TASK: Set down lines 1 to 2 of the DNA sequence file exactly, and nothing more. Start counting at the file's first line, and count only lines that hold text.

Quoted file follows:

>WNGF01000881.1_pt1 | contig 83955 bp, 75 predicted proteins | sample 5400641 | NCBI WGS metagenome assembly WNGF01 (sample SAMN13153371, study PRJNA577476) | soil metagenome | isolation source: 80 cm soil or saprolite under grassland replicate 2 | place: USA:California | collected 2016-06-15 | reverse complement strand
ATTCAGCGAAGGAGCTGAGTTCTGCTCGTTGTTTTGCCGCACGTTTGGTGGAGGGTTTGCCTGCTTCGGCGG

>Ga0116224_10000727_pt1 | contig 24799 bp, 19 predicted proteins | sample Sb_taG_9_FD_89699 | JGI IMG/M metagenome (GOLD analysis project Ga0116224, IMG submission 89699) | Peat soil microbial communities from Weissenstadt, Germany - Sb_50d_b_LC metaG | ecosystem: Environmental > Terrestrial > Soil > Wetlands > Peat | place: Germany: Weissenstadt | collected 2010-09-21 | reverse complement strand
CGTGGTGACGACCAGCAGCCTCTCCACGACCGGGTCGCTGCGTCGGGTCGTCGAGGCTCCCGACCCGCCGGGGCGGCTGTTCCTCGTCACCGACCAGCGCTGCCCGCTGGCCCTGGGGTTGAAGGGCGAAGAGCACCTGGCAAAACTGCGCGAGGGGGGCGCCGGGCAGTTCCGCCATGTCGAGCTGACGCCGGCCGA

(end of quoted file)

>WNGF01000881.1_pt1 | contig 83955 bp, 75 predicted proteins | sample 5400641 | NCBI WGS metagenome assembly WNGF01 (sample SAMN13153371, study PRJNA577476) | soil metagenome | isolation source: 80 cm soil or saprolite under grassland replicate 2 | place: USA:California | collected 2016-06-15 | reverse complement strand
ATTCAGCGAAGGAGCTGAGTTCTGCTCGTTGTTTTGCCGCACGTTTGGTGGAGGGTTTGCCTGCTTCGGCGG